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Fifteen years of heroin-assisted treatment in a Swiss prison—a retrospective cohort study


Liebrenz, Michael; Gamma, Alex; Buadze, Anna; Schleifer, Roman; Baggio, Stéphanie; Schwartz, Bruce; Schneeberger, Andres; Uchtenhagen, Ambros (2020). Fifteen years of heroin-assisted treatment in a Swiss prison—a retrospective cohort study. Harm Reduction Journal, 17:67.

Abstract

Background

In the context of the current US opioid crisis and the compelling fact that a quarter to a third of all those addicted to heroin pass through its prisons and jails each year, the care of incarcerated opioid-using individuals (OUI) needs to be improved.
Aims

Little has been published on the effectiveness or outcomes of heroin-assisted treatment (HAT), a treatment option for severely dependent OUI delivered in a prison setting. The aim of this study was therefore to evaluate such treatment since its implementation. The primary objective was to investigate whether heroin-assisted treatment was associated with severe detrimental health outcomes. The secondary objective was to compare the heroin-assisted treatment group with the general prison population in terms of occupational functioning.
Design

Retrospective cohort study
Setting

An open prison with 120 places
Subjects

Data on 1885 male prisoners with a total of 2239 imprisonment periods between 2000 and 2015 was available. Ninety-seven inmates in heroin-assisted treatment were compared with 1788 inmates from the general prison population (reference group).
Measurements

Mortality, medical complications (including overdoses), and work performance (days worked, sick days, and monthly wages earned).
Findings

Inmates receiving HAT were on average 1 year younger (33.8 vs. 34.9 years), had longer prison stays (7.3 vs. 3.0 months), were more often of Swiss nationality (68.0% vs. 28.9%), and had committed more drug- and property-related offenses (49.5% vs. 23.2% and 63.9% vs. 38.3%, respectively) compared to the reference group. No serious heroin-related medical complication occurred during the 15-year window of observation among inmates with heroin-assisted treatment. Their work performance was comparable to that of the reference group.
Conclusions

This study shows that heroin-assisted treatment can be a valuable treatment option for severely dependent OUI during imprisonment, can be delivered safely by prison health staff over extended periods of time, and allows OUI in treatment to achieve work performance rates comparable to that of the general prison population.

Abstract

Background

In the context of the current US opioid crisis and the compelling fact that a quarter to a third of all those addicted to heroin pass through its prisons and jails each year, the care of incarcerated opioid-using individuals (OUI) needs to be improved.
Aims

Little has been published on the effectiveness or outcomes of heroin-assisted treatment (HAT), a treatment option for severely dependent OUI delivered in a prison setting. The aim of this study was therefore to evaluate such treatment since its implementation. The primary objective was to investigate whether heroin-assisted treatment was associated with severe detrimental health outcomes. The secondary objective was to compare the heroin-assisted treatment group with the general prison population in terms of occupational functioning.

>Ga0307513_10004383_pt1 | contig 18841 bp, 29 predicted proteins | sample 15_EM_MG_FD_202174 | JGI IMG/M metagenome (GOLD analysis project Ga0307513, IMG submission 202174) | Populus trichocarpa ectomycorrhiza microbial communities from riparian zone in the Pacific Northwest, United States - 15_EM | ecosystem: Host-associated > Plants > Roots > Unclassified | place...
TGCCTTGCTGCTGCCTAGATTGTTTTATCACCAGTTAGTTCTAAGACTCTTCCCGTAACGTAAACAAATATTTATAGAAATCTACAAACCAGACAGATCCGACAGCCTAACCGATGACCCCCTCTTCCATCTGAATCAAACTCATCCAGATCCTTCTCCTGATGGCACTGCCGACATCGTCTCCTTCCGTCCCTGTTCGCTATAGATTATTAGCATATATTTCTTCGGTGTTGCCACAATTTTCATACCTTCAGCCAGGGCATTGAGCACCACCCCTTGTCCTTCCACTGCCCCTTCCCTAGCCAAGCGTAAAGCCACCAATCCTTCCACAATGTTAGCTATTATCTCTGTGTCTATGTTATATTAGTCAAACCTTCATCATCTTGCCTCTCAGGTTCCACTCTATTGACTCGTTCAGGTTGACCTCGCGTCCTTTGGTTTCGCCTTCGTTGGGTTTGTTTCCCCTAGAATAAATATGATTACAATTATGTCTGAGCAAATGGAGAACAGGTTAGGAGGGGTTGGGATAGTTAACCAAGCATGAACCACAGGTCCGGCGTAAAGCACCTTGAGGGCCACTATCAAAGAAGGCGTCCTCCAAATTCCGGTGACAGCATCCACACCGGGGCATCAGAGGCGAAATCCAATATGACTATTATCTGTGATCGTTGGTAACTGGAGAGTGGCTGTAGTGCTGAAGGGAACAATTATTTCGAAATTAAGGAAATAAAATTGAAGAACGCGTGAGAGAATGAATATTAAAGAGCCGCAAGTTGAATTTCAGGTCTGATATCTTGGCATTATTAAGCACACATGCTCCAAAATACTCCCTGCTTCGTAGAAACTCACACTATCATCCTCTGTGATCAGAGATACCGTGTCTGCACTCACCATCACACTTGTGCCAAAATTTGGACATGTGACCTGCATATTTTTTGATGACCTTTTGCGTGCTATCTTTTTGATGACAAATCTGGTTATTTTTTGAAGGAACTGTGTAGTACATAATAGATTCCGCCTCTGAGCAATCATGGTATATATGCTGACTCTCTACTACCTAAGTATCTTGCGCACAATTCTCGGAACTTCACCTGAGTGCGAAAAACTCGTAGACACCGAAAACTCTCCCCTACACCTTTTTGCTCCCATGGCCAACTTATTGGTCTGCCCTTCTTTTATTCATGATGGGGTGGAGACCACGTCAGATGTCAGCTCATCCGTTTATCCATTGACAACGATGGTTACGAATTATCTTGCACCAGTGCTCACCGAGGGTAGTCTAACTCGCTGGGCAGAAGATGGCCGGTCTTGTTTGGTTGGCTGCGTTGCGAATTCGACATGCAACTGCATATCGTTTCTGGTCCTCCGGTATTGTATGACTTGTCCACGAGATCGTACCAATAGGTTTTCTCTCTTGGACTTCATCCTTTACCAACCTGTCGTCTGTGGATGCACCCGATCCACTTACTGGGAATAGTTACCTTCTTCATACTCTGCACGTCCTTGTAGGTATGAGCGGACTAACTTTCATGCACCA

Design

Retrospective cohort study
Setting

An open prison with 120 places
Subjects

Data on 1885 male prisoners with a total of 2239 imprisonment periods between 2000 and 2015 was available. Ninety-seven inmates in heroin-assisted treatment were compared with 1788 inmates from the general prison population (reference group).
Measurements

Mortality, medical complications (including overdoses), and work performance (days worked, sick days, and monthly wages earned).
Findings

Inmates receiving HAT were on average 1 year younger (33.8 vs. 34.9 years), had longer prison stays (7.3 vs. 3.0 months), were more often of Swiss nationality (68.0% vs. 28.9%), and had committed more drug- and property-related offenses (49.5% vs. 23.2% and 63.9% vs. 38.3%, respectively) compared to the reference group. No serious heroin-related medical complication occurred during the 15-year window of observation among inmates with heroin-assisted treatment. Their work performance was comparable to that of the reference group.
Conclusions

This study shows that heroin-assisted treatment can be a valuable treatment option for severely dependent OUI during imprisonment, can be delivered safely by prison health staff over extended periods of time, and allows OUI in treatment to achieve work performance rates comparable to that of the general prison population.

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Additional indexing

Item Type:Journal Article, refereed, original work
Communities & Collections:04 Faculty of Medicine > Swiss Research Institute for Public Health and Addiction
Dewey Decimal Classification:610 Medicine & health
Scopus Subject Areas:Health Sciences > Medicine (miscellaneous)
Health Sciences > Public Health, Environmental and Occupational Health
Health Sciences > Psychiatry and Mental Health
Uncontrolled Keywords:Public Health, Environmental and Occupational Health, Medicine (miscellaneous), Psychiatry and Mental health
Language:English
Date:1 December 2020
Deposited On:28 Jan 2021 07:40
Last Modified:01 Feb 2021 16:30
Publisher:BioMed Central
ISSN:1477-7517
OA Status:Gold
Free access at:PubMed ID. An embargo period may apply.
Publisher DOI:https://doi.org/10.1186/s12954-020-00412-0
PubMed ID:33046103

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